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Racial disparities in curative intent surgery, endocrine therapy, and treatment-related adverse effects were seen among women with breast cancer in a recent single-center study.

Breast cancer (BC) is the most common malignancy occurring worldwide among women. Racial disparities in BC outcomes and access to treatment are well documented, but there’s a lack of evidence regarding BC treatment patterns and treatment-related adverse events. 

A study in Scientific Reports conducted a race-stratified analysis of differences in BC treatment patterns and treatment adverse effects in non-Hispanic women.

Study Population

A total of 17,454 non-Hispanic women with BC were included. The median age was 63 years. Most participants were non-Hispanic White (NHW; 82%), while 18% were non-Hispanic Black (NHB). The NHW and NHB participants were followed up for a median of 8.1 and 4.4 years, respectively. NHBs had a significantly lower median age at diagnosis and a significantly higher probability of prior smoking history, proportion of ductal carcinoma, stage IV disease, and Charlson comorbidity scores ≥5 than NHWs.

Disparities in Breast Cancer Treatment Patterns 

Comparison of treatment rates in NHBs vs. NHWs showed that NHB women had significantly higher rates of surgery (58% vs. 50.1%, p<0.001), radiotherapy (42.1% vs. 28%, p<0.001), chemotherapy (34.6% vs. 24.6%, p<0.001), hormone therapy (42.6% vs. 40.9%), immunotherapy (4.1% vs. 2.8%, p<0.001), and combined therapy. 

Analysis of specific medications revealed that NHBs were prescribed both anthracycline-containing and non-anthracycline-containing regimens at significantly higher rates than NHWs. NHBs were also prescribed endocrine therapies at significantly higher rates than NHWs: aromatase inhibitors (p<0.001), LHRH agonists (p=0.01), ER antagonists (p<0.001), as well as other biologic therapies (p<0.001).

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Differences in Cancer Treatment Delays and Appointments for NHBs

Contrarily, NHBs had longer delays for surgery (median of 42 vs. 34 days), radiotherapy (median of 204 vs. 138 days), chemotherapy (median of 70 vs. 62 days), and time to initiation of endocrine therapy (median of 138 vs. 126 days). NHBs had lower median appointment completion rates despite a higher number of appointments per patient.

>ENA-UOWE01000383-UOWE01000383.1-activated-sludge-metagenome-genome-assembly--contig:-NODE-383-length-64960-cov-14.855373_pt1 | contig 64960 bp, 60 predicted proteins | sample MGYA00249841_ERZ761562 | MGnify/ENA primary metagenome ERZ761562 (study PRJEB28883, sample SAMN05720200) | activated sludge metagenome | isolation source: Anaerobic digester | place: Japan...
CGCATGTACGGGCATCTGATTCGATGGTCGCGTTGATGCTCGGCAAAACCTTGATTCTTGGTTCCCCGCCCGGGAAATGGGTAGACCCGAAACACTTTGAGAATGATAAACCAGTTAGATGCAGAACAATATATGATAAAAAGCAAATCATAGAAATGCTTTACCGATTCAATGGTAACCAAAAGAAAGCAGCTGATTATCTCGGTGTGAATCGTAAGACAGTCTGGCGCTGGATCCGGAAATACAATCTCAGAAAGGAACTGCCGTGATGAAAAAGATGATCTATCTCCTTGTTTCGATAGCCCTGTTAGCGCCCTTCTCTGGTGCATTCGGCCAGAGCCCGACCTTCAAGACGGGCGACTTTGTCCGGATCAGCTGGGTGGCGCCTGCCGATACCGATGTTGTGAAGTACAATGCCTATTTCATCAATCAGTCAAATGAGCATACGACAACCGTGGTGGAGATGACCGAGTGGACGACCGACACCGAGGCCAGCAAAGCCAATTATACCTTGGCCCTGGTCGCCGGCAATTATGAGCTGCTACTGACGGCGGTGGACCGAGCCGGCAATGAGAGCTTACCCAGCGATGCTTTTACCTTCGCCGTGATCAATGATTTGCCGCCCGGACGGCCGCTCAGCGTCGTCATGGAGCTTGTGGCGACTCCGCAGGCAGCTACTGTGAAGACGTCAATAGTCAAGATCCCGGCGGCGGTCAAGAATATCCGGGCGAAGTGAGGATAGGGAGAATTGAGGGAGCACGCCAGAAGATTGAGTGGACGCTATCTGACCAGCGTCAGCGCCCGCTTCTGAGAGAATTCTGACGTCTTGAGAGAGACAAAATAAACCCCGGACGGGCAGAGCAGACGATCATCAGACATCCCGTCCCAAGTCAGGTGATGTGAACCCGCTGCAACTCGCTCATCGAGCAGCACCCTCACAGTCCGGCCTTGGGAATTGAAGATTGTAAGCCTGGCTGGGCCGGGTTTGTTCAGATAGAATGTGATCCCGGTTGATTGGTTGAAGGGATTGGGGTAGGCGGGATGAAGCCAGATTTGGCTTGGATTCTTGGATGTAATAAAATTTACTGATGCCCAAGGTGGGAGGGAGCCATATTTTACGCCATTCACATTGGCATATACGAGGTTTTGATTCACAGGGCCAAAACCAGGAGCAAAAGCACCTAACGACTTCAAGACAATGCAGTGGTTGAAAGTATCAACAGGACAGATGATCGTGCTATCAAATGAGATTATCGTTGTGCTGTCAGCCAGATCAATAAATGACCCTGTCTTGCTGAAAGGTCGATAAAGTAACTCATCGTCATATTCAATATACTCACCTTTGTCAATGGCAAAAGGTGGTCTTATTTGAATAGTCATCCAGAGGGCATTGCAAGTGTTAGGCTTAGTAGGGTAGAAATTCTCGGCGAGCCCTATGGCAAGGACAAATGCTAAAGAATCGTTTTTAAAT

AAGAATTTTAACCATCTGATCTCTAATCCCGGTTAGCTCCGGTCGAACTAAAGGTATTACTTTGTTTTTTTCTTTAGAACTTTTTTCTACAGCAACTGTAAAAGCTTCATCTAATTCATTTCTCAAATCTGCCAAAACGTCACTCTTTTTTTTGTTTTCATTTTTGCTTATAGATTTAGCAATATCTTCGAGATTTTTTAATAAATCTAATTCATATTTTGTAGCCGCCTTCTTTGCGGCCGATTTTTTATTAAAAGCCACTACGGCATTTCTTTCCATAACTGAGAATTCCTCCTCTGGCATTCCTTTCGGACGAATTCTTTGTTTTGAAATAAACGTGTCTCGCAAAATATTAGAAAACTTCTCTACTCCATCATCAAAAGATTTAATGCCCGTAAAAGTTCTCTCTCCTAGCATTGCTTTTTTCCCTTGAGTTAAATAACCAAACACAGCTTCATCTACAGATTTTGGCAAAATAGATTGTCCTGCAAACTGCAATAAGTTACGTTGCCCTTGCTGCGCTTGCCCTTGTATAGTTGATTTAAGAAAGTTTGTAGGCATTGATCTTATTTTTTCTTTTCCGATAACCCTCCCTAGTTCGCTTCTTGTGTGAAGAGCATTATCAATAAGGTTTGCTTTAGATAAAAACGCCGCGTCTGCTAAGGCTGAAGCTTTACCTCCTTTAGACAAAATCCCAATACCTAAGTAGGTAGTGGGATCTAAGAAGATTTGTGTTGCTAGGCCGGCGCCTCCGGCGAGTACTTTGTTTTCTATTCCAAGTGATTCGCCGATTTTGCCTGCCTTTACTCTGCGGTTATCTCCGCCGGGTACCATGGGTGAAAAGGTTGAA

Higher Rates of Chemotherapy-Related Complications Observed in Non-Hispanic Black Patients

NHBs demonstrated higher rates of chemotherapy-related complications (20.9% vs. 12.2%, p<0.001) than NHWs, including cardiomyopathy, diarrhea/enteritis, fatigue, nausea/vomiting, dehydration/hypovolemia, neuropathy, rash, lung disease, pain, and infusion reactions, along with higher reported rates of cognitive decline/dementia (13.6% vs. 6.7%, p<0.001). NHBs also showed higher rates of cardiotoxicity, acute myocardial infarction (p=0.01), and pneumonitis (p=0.003); however, no differences in the incidence of overall immune-related toxicities were seen.

Differential Breast Cancer Treatment and Mental Health Outcomes in Non-Hispanic Blacks

Multivariable regression analysis revealed that compared to NHWs, NHBs had a lower probability of undergoing curative intent surgery for BC (adjusted hazard ratio: 0.92) and of being prescribed endocrine therapy (aHR: 0.83) but a higher probability of receiving adjuvant radiotherapy (aHR: 1.40). Regarding treatment-related adverse mental health effects, NHBs had a higher risk of cognitive decline/dementia (aHR: 1.30) and a lower probability of being diagnosed with psychological issues (aHR: 0.71).

Source

Stabellini, N., Cullen, J., Cao, L., Shanahan, J., Hamerschlak, N., Waite, K., Barnholtz‐Sloan, J. S., & Montero, A. J. (2023). Racial disparities in breast cancer treatment patterns and treatment related adverse events. Scientific Reports, 13(1). https://doi.org/10.1038/s41598-023-27578-4 

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